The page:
I’ve been thinking a lot about burritos. Specifically about how I’m slowly, reluctantly, but increasingly boldly, realising that I … well, simply put, I don’t really like them.
Cue shock and horror.
But – but you lived in Latin America!
But – but you speak Spanish!
But – but burritos are amazing!
… You do like latino food, right?
The more I think about it and the more I talk about it, the more I see there’s no denying it. At first I thought it was just that Mexican food in Australia sucks; I’ve never been to Mexico or had Tex-Mex, but I have enjoyed a couple of great Mexican meals in Spain (and some okay ones in Ecuador). Here in Canberra and elsewhere around the country, burritos and Mexican fare are all the rage. It must be a drug that hasn’t worked on me.
I’ve pinpointed my burrito aversion to the tortilla + rice combination – too many carbs in one package (which incidentally, based on my experience in Loja, is one of the hallmarks of Ecuadorian cuisine). I find I don’t mind a burrito bowl because there’s no tortilla. But I certainly don’t love it either.
I’m beginning to wonder if, at the end of the day, I’m simply not a burrito girl. Or a taco girl. Or a nacho girl. And to be honest, part of me feels like this is – for some reason and in some way – a betrayal of who I am. After all, I lived in Latin America and will soon be returning there. I speak Spanish. Everyone says burritos are amazing. I do like (some) latino food.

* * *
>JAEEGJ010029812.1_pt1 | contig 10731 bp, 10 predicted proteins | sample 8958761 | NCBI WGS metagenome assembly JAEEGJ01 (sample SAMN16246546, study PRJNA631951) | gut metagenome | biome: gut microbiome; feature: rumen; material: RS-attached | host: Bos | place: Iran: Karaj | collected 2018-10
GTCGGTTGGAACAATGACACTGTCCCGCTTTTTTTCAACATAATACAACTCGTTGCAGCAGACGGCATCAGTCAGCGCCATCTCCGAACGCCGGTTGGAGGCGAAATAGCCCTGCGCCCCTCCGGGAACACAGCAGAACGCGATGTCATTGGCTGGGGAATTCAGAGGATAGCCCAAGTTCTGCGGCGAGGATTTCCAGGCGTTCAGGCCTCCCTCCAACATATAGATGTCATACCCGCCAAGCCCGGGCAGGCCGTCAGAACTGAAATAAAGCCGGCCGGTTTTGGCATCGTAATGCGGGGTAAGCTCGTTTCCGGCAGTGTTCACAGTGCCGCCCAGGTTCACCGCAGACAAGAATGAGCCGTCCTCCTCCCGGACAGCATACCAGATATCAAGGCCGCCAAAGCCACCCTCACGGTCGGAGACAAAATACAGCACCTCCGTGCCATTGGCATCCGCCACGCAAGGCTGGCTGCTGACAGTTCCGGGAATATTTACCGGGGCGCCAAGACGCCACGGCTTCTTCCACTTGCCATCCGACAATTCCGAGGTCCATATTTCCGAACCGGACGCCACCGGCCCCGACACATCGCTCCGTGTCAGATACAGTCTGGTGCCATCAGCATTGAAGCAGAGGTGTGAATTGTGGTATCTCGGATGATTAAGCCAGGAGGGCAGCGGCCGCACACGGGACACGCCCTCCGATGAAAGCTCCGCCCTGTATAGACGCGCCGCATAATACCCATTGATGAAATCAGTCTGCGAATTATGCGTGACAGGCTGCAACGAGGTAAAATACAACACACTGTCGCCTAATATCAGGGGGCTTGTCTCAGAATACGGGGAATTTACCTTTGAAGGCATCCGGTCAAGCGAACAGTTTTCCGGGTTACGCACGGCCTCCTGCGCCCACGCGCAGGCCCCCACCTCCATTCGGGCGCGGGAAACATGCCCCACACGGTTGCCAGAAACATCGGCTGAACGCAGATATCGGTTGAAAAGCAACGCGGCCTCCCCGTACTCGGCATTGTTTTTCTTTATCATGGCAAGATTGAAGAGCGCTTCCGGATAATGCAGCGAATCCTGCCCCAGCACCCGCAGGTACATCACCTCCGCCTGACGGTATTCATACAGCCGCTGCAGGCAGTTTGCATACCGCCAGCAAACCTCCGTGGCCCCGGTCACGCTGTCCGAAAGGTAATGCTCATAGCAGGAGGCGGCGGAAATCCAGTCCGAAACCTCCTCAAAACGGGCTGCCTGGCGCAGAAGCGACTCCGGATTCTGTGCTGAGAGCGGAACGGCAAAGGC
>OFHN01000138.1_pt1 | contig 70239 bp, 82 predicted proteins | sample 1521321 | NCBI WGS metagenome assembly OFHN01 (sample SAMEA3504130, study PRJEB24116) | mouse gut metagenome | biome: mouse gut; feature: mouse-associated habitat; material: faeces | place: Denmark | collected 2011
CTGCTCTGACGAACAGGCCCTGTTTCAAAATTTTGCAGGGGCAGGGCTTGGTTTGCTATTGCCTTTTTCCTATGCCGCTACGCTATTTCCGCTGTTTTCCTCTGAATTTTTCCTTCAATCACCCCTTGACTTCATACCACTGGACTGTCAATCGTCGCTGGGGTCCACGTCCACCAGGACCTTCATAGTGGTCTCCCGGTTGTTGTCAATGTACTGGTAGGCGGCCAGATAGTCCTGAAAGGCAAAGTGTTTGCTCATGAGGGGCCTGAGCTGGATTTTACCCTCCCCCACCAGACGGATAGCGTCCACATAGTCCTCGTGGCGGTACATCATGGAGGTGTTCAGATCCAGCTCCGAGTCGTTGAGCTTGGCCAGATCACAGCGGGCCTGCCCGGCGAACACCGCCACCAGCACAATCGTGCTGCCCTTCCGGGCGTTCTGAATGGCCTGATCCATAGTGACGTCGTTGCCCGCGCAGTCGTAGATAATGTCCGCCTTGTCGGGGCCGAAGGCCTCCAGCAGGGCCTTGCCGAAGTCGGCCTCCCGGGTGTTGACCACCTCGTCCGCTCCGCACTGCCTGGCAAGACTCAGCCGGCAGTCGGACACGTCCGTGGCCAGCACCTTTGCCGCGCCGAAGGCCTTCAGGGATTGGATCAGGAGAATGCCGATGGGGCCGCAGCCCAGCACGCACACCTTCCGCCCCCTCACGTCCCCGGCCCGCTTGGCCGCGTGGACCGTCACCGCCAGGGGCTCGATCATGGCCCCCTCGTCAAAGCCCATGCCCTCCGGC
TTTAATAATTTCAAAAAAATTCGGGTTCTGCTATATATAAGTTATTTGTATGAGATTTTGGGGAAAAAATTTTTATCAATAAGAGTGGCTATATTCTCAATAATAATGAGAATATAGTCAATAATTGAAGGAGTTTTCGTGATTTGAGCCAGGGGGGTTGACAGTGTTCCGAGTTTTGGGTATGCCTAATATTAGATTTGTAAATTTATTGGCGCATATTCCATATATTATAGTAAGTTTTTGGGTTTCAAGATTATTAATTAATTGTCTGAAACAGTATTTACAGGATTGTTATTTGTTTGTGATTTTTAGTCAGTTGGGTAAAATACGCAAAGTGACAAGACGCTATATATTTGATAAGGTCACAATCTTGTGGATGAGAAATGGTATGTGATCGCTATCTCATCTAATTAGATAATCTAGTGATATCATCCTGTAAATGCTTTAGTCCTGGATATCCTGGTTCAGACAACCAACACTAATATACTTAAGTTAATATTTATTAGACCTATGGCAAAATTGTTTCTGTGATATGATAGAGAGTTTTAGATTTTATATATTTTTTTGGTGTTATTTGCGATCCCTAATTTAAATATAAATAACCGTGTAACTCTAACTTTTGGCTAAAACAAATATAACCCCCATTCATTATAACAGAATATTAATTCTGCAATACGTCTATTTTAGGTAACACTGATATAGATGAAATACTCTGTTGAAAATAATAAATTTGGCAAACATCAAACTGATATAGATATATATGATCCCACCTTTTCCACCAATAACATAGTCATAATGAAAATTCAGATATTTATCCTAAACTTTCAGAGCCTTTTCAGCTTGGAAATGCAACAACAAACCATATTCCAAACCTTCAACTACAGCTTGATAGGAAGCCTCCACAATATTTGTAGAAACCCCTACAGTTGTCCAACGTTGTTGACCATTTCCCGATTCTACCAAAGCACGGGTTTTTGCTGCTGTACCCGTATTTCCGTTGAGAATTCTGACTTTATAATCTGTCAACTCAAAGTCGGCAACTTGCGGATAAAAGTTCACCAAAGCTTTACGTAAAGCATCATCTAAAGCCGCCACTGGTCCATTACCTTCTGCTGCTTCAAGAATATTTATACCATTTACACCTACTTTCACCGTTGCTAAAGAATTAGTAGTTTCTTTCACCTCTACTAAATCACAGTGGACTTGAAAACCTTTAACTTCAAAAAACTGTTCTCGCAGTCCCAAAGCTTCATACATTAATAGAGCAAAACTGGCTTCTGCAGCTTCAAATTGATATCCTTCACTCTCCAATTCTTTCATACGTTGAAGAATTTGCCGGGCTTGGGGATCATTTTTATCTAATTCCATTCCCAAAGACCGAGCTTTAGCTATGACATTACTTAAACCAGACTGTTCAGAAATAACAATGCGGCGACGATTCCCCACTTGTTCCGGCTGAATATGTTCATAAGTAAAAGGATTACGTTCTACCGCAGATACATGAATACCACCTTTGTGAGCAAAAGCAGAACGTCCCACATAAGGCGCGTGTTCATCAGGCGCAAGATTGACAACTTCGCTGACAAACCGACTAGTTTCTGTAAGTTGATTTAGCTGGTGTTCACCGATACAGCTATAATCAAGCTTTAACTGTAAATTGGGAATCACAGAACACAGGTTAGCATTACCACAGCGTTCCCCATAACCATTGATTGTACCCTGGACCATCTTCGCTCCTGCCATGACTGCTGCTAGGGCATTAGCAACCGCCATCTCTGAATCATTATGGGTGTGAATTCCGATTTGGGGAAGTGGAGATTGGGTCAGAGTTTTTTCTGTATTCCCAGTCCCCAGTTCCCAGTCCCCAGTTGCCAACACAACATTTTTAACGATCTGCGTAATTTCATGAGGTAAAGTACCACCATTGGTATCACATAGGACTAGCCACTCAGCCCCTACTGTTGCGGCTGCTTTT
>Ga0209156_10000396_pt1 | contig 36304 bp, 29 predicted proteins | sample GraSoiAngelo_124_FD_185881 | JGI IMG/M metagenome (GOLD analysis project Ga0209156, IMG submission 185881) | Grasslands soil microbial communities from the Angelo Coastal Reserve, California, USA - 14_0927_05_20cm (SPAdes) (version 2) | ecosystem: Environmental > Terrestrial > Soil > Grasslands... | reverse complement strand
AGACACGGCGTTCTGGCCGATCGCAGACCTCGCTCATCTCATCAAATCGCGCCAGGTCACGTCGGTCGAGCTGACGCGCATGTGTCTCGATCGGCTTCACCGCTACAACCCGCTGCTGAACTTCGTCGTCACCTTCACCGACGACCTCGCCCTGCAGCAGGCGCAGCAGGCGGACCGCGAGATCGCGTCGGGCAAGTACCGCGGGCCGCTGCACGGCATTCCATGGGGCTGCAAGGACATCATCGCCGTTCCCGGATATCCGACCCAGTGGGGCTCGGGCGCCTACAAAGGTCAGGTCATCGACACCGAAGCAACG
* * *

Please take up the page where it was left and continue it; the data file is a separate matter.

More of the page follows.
Or do I?
Part of growing up is figuring out your likes and dislikes. These are preferences and choices that begin to define us as children, and crystallise as we mature. Sometimes they change. My mum thinks I like “powdery” (rather than crispy or crunchy) apples because that’s how I liked them as a child. I don’t, not anymore – but in her head I still do; somehow it’s become part of who I am in her eyes. Similarly, most people who know me assume I love all Spanish and Latin American food because this is consistent with me speaking Spanish and living in South America, which in turn seems to have become a defining part of who I am in other people’s eyes.
How did this happen? Why does everyone think this?
Perhaps it is because this is one of the clear points of difference between me and others in my circles. No one else I hang out with has spent large amounts of time in South America. Only a couple speak any Spanish. And so I am “the one who went to South America” and “the one who speaks Spanish”.
I wonder to what extent I have cultivated this image (being proud that this defines me, and reinforcing it myself) and to what extent this image has cultivated me (that is, to what degree the way that other people see me affects how I see myself)?
Apart from some years in high school worrying about wearing the “right” clothes, I haven’t ever really been concerned about blending in. Of course I wanted and want to fit in; but I never wanted to be like everyone else – or like anyone else, for that matter. In fact, I felt uncomfortable anytime it seemed I might be too easy to pigeonhole, to categorise.
At the same time, I have to admit that I have asked myself questions like, “Is liking Rihanna’s music consistent with who I want to be?” (Answer: No, but for that reason yes) and “How much am I allowed to enjoy this rom-com?” (Answer: some but not a lot) and “What level of ignorance about current affairs is okay for me?” (Answer: The fact that you’re even asking is concerning).
Often it is on a subconscious level that these questions spin around, though I’ve just made a few of them explicit. In the same vein, I now ask whether going to Bolivia in October is truly what I want and feel called to – or simply what I consider to be consistent with my conception of who I am.
Huh. Overthinking burritos really has opened a can of worms …
Header image: Gonzalo Mendiola.